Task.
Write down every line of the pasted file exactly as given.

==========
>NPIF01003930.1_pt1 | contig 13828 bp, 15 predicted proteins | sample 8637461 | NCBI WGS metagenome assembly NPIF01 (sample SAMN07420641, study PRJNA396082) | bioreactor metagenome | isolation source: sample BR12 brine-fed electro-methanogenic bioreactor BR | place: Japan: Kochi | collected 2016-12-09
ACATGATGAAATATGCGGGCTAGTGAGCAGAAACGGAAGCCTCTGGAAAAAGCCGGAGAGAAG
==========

>NPIF01003930.1_pt1 | contig 13828 bp, 15 predicted proteins | sample 8637461 | NCBI WGS metagenome assembly NPIF01 (sample SAMN07420641, study PRJNA396082) | bioreactor metagenome | isolation source: sample BR12 brine-fed electro-methanogenic bioreactor BR | place: Japan: Kochi | collected 2016-12-09
ACATGATGAAATATGCGGGCTAGTGAGCAGAAACGGAAGCCTCTGGAAAAAGCCGGAGAGAAG